Preventive measures, such as appropriate diets, improved relationships, and healthier lifestyles, are then introduced to compensate for these specific weaknesses and reduce disease susceptibility in the future.
What is the history of Traditional Chinese Medicine in veterinary medicine?
TCM has been used in Eastern cultures to treat humans for thousands of years, and Traditional Chinese Veterinary Medicine (TCVM) has used the same concepts and methods of diagnosis and treatment to treat animals for a similar period of time. In China, practitioners of veterinary medicine undergo an exhaustive training program in TCVM, which parallels the training programs for practitioners of TCM.
In the Western world, veterinary practitioners of TCVM have generally taken extra training in the theories and practice of Traditional Chinese Medicine after receiving their veterinary degrees. Although complete mastery of TCM demands years of study under expert teachers, the basics of TCM can be learned in condensed courses and applied to clinical cases with good results.
On which species of animals is Traditional Chinese Medicine practiced regularly?
TCM is regularly practiced on all species of domesticated animals.
Who practices veterinary Traditional Chinese Medicine and do I need a referral?
As animals treated with TCVM are frequently suffering serious forms of disease, animals should be seen by a veterinarian trained in TCVM, so that both a conventional as well as TCM insights can be integrated. TCVM relies on a diagnosis and diagnosis is an act of veterinary science.
Practitioners of veterinary TCM should possess the necessary training and experience in this form of medicine. In Australia, as veterinary TCM becomes more accepted, there are an increasing number of vets in private practice who possess the necessary training and experience. For information on veterinary acupuncture, see www.acuvet.com.au.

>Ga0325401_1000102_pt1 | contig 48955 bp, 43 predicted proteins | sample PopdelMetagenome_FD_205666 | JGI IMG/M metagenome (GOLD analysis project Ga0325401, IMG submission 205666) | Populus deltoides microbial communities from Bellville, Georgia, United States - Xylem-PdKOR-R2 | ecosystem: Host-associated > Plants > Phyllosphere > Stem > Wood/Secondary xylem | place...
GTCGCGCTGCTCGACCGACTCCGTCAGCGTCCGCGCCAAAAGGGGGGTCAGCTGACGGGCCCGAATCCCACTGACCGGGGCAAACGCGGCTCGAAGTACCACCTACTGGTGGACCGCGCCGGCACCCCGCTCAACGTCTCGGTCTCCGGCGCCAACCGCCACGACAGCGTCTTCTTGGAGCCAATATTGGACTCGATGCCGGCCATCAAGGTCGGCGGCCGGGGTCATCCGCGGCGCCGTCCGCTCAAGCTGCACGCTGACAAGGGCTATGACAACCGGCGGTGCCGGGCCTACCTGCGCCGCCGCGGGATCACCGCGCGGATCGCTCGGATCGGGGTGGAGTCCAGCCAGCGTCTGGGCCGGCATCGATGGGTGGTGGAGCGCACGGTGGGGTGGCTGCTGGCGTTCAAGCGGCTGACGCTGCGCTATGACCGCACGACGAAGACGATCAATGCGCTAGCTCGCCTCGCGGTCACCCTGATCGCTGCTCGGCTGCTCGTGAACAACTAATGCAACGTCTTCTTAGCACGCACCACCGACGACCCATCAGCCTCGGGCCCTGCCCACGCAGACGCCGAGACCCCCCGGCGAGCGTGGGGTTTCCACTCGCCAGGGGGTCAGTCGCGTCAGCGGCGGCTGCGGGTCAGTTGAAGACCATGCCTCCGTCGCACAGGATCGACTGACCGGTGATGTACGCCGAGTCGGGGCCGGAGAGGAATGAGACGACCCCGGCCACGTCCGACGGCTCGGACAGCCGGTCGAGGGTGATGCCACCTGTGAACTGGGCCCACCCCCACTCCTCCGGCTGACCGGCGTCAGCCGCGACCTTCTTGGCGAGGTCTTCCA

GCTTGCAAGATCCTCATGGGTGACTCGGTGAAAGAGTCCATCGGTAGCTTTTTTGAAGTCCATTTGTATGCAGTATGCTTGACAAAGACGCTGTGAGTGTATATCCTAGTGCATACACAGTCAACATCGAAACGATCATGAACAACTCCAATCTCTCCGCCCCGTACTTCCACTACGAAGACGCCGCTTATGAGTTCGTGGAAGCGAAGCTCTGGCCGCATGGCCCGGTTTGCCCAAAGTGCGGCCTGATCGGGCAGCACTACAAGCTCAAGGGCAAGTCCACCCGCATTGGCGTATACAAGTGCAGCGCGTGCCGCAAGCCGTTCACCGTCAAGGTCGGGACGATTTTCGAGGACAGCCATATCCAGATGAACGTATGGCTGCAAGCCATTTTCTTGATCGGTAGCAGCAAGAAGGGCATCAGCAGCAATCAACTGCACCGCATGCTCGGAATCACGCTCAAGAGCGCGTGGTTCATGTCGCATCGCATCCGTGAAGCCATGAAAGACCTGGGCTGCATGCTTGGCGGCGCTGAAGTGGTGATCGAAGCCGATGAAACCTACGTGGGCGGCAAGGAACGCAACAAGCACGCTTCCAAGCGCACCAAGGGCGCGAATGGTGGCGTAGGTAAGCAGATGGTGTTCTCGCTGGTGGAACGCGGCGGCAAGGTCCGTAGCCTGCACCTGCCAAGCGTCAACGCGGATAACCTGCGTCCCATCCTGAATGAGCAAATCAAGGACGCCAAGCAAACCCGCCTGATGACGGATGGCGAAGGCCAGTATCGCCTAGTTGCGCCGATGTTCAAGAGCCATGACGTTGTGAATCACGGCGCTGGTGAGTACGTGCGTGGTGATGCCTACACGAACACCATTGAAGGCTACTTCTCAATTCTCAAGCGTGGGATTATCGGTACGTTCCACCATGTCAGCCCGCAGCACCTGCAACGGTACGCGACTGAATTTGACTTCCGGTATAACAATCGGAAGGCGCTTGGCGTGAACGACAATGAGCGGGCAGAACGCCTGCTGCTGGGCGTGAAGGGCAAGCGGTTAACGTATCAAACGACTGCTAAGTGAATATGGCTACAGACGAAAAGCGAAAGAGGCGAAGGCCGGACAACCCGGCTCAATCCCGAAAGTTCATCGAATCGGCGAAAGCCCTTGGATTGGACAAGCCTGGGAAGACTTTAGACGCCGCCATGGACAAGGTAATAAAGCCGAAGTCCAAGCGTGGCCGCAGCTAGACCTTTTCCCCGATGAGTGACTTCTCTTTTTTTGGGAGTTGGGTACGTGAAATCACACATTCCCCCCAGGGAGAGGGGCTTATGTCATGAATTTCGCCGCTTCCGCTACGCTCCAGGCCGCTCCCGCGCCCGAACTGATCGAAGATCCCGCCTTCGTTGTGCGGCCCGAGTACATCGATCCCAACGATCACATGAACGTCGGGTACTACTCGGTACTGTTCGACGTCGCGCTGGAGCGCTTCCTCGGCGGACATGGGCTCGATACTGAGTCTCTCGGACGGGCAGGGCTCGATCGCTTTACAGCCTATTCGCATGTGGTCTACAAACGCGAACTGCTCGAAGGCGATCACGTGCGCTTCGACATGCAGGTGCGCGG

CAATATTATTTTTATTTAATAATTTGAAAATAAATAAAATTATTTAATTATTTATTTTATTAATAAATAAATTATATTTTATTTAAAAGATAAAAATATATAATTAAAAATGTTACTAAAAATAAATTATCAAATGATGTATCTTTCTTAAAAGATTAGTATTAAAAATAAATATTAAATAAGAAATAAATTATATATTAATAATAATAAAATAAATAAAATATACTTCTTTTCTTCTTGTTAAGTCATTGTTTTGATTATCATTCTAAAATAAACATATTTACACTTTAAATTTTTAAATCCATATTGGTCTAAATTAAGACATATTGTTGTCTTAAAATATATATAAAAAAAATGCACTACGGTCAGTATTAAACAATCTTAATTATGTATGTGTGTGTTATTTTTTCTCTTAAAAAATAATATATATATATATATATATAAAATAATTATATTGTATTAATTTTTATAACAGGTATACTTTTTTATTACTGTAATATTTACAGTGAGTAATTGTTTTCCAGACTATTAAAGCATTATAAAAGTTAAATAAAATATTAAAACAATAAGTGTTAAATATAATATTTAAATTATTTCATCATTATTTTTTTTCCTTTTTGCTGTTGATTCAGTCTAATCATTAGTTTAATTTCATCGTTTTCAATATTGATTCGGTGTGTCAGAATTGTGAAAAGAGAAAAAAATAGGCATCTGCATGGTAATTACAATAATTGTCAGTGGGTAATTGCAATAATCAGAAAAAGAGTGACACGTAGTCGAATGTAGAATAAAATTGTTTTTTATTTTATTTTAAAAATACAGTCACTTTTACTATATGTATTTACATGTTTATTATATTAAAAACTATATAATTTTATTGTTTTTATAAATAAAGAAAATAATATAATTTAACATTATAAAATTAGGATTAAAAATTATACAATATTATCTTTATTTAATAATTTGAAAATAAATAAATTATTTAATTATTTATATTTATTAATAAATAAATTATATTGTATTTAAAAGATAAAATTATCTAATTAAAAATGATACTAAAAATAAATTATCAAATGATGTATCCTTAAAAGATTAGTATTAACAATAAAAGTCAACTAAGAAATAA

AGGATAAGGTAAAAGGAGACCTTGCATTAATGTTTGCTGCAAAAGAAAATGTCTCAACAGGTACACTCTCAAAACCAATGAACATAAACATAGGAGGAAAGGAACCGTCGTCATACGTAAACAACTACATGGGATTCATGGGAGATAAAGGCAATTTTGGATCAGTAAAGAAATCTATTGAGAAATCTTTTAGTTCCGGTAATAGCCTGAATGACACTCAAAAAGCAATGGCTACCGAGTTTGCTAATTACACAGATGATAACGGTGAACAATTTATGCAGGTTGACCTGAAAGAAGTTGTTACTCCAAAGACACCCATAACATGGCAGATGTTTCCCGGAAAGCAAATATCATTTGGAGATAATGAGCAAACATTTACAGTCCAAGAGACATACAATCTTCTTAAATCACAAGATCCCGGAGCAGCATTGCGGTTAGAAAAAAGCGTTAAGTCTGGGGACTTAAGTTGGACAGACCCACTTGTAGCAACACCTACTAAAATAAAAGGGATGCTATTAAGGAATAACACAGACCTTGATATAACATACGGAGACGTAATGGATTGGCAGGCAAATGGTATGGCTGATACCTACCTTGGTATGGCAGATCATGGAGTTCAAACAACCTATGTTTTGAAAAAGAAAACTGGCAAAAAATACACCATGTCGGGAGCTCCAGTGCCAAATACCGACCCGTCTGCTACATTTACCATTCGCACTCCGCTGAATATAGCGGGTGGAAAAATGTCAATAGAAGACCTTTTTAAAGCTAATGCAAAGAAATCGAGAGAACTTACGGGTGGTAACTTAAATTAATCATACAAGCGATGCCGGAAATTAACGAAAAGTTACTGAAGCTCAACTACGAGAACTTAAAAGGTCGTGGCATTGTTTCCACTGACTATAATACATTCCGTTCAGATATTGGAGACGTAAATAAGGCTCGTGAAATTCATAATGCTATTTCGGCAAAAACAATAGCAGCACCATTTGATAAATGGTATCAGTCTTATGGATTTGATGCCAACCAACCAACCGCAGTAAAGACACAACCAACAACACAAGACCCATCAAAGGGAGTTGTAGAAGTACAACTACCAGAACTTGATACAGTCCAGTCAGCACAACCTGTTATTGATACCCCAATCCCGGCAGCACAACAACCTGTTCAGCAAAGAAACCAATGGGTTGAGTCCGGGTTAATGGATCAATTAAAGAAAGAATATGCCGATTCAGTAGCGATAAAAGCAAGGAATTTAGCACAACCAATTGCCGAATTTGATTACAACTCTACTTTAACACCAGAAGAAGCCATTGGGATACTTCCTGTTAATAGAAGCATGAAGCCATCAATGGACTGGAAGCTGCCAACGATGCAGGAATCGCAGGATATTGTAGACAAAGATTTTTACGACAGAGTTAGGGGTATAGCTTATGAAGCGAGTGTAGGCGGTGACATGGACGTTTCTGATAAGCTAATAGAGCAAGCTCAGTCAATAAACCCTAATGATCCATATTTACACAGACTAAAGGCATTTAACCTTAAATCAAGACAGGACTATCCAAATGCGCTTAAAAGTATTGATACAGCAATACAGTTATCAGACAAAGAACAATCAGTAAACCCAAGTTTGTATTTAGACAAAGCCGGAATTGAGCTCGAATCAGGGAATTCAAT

What conditions are most often treated with Traditional Chinese Medicine?
TCVM can be used to treat almost any disorder except those which absolutely require surgery. Acupuncture can be useful to achieve sedation or anesthesia in patients, thus reducing the need for anesthetic agents in some surgical procedures. Typical conditions that can be successfully treated with TCVM include inflammatory bowel disease, hormonal disorders, epilepsy, allergies, cancer, kidney and liver failure, behavioural problems, and chronic lameness, just to name a few.
How can my pet benefit from Traditional Chinese Veterinary Medicine?
Ironically the value of TCVM in the treatment of disease in a modern world lies in its use of somewhat arcane concepts and its general metaphoric approach to medicine. Whereas a response to a particular drug may not imply the appropriateness of any preventive measures, a response to an herbal formula or acupuncture treatment frequently suggests that a particular diet might be helpful. Lifestyle measures that have the same metaphoric impact can be introduced, resulting in continued improvements and stability after acupuncture, herbs, and even drugs are withdrawn. When herbs and other treatments are found effective, their mechanisms of action can be researched. Frequently, new mechanisms of disease are discovered that can be applied to the development of new conventional treatments. TCVM should thus not be viewed as a competitor of conventional medicine but a source of inspiration.